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Monday / October 21.
  • Kentucky visits Jonathan Kuminga, No. 1 player in 2021 and projected No. 1 pick in 2022

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    By ADAM ZAGORIA

    HILLSIDE, N.J. — Kentucky coach John Calipari has made a habit of recruiting some of New Jersey’s best players out of The Patrick School.

    In recent years, Calipari has pulled Dakari Johnson, Michael Kidd-Gilchrist and Nick Richards out of the program formerly known as St. Patrick.

    But when Calipari and associate head coach Kenny Payne walked into the school on Monday afternoon, it was to visit arguably the best player the school has featured since Kyrie Irving played at the school’s old Elizabeth location a decade ago.

    Jonathan Kuminga, who transferred from Our Savior New American on Long island, is a versatile, explosive 6-foot-8 forward ranked No. 1 in the Class of 2021. He is the projected No. 1 pick in the 2022 NBA Draft, according to some mocks. Kidd-Gilchrist was the No. 2 overall pick in 2012.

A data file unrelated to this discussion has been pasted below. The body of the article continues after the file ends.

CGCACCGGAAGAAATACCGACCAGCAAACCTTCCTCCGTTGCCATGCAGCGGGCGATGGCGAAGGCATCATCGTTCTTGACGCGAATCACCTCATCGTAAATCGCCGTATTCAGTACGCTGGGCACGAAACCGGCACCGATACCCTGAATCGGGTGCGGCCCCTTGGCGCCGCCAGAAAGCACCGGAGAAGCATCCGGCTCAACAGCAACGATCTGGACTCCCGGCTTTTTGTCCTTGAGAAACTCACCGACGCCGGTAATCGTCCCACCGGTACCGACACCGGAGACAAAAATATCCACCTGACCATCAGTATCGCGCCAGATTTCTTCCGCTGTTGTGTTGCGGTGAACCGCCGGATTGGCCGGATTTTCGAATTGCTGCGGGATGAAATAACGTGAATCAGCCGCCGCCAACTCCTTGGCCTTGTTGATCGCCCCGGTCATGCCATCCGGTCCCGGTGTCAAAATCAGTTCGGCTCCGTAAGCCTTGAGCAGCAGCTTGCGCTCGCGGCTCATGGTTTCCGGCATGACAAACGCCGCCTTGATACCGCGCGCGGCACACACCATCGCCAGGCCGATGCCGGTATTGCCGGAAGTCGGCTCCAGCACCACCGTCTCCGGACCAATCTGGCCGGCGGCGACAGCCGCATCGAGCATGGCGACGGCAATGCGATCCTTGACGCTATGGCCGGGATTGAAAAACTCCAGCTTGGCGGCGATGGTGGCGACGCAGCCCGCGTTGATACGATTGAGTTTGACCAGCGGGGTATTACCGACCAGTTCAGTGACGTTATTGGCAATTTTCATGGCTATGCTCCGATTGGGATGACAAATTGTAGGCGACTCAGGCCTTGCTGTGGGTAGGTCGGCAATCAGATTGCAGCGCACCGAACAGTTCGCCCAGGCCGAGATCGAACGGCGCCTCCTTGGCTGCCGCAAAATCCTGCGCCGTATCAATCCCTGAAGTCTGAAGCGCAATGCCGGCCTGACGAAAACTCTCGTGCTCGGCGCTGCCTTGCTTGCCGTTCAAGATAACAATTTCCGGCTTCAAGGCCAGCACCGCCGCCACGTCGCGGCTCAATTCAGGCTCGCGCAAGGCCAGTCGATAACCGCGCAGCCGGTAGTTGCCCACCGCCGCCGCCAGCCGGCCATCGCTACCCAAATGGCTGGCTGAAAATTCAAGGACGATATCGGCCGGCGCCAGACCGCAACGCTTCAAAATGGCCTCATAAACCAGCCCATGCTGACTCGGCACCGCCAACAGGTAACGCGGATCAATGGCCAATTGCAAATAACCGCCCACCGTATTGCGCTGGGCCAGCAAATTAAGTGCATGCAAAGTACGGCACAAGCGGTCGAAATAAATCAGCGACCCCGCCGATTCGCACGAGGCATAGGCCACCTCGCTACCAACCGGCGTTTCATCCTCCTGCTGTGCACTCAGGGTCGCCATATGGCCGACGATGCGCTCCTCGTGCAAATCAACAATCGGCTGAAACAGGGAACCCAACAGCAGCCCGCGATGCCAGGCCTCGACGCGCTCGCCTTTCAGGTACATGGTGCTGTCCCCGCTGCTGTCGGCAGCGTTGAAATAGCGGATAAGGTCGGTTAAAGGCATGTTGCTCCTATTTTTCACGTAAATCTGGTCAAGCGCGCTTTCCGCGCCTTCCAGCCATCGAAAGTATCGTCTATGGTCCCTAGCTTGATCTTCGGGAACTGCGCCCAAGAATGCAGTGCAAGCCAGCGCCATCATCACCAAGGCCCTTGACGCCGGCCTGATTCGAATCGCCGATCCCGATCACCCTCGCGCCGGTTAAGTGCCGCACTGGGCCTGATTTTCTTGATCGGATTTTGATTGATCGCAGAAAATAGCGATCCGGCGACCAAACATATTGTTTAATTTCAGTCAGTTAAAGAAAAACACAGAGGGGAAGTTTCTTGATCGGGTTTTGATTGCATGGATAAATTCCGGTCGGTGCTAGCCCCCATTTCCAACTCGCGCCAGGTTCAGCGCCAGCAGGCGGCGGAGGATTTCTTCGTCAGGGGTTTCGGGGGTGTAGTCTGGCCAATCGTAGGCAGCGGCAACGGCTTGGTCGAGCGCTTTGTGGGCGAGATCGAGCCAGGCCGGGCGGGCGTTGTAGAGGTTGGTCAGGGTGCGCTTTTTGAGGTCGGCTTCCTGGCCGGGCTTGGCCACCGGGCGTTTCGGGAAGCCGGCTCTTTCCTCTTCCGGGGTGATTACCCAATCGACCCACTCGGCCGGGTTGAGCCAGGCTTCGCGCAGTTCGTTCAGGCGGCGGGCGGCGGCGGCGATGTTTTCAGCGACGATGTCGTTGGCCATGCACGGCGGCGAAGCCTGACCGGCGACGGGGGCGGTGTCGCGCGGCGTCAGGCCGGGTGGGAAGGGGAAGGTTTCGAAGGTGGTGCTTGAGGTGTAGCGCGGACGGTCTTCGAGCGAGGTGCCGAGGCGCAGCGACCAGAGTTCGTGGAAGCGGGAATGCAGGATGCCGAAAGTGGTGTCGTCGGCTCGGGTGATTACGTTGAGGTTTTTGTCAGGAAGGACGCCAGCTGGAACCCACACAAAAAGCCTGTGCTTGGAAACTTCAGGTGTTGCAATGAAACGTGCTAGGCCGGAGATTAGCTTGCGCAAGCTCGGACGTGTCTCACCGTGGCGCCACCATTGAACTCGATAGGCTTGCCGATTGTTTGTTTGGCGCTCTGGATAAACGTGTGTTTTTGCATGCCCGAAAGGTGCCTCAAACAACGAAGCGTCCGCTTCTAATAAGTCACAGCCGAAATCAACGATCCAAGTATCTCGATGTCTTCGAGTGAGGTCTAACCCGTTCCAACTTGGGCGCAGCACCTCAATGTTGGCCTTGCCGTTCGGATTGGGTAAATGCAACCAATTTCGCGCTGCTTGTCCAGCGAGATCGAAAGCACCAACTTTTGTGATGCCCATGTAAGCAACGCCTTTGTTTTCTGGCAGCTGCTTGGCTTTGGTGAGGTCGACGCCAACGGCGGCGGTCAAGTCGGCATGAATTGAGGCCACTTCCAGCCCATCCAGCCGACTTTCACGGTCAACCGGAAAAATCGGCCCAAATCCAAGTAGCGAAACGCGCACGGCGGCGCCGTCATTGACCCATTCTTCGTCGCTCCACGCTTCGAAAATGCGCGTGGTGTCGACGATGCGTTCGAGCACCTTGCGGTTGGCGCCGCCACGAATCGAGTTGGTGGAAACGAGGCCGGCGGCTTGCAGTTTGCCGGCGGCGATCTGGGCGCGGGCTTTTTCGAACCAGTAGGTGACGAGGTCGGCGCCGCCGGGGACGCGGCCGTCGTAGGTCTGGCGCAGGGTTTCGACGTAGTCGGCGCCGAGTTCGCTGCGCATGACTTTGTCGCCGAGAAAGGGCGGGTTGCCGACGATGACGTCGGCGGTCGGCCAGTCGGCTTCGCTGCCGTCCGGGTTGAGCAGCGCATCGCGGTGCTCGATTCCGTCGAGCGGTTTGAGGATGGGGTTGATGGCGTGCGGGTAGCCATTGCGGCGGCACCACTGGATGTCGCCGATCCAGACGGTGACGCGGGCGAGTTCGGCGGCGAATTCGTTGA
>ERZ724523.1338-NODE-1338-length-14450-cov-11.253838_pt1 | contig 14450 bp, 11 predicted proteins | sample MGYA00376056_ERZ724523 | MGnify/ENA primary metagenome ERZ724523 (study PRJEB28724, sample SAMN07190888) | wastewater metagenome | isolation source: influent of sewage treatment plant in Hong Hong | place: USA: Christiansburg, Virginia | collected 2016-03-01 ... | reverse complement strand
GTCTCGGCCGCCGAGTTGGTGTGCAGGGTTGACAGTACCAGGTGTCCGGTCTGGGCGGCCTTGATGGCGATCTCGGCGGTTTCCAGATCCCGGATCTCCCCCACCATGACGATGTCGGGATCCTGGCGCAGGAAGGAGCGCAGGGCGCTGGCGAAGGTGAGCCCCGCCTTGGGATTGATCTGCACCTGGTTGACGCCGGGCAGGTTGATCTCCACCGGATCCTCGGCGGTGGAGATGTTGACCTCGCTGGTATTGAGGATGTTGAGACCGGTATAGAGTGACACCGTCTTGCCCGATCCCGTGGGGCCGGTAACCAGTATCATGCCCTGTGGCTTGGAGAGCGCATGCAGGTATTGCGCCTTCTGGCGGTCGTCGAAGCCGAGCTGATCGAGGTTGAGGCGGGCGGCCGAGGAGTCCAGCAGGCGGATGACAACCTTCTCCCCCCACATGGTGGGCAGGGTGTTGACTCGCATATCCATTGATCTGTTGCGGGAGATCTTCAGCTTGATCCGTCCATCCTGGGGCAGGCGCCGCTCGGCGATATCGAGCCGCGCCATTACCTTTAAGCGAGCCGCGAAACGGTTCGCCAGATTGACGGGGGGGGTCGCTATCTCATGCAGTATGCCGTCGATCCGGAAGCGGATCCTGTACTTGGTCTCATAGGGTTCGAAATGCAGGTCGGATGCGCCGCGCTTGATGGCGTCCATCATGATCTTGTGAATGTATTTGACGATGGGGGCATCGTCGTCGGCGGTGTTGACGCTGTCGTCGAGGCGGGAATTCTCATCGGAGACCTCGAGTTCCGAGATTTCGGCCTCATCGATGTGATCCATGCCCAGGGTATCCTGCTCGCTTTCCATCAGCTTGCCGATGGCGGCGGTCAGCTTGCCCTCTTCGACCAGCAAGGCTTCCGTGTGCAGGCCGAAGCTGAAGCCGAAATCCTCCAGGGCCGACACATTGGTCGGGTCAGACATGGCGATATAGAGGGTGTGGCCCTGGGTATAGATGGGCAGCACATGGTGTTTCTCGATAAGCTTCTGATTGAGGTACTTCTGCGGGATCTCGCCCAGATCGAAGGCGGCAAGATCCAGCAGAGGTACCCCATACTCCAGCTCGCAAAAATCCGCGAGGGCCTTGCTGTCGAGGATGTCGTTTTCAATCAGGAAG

With every major college coach in the nation watching at Peach Jam in July, Kuminga made an emphatic case while playing with the NY Rens that he’s the best high school player in American regardless of class.

    Calipari and Payne met with Kuminga at the school and then watched, along with a handful of other coaches, as the native of the Congo slashed to the rim, threw down a menagerie of dunks and generally overwhelmed his teammates in an open gym.

    “It’s just like everybody be saying, we want you,” Kuminga told me of Kentucky’s message. “It’s not like they’re begging you to come. Everybody wants you, so you got to just make the right decision.”

    Kuminga added: “[Calipari] just said I would fit, just like in the situation they are putting people. Certain players, that’s a good fit. He said it’s a good fit, too.”

    Calipari is coming off landing another New Jersey player, power forward Lance Ware of Camden High School, along with Brewster (N.H.) Academy shooting guard Terrence Clarke. The Wildcats now have four committed players for 2020.

    Clarke and Kuminga are close friends — “We’re good,” Kuminga said — and it probably doesn’t hurt Kentucky one bit that Clarke is committed there and will reclassify to 2020.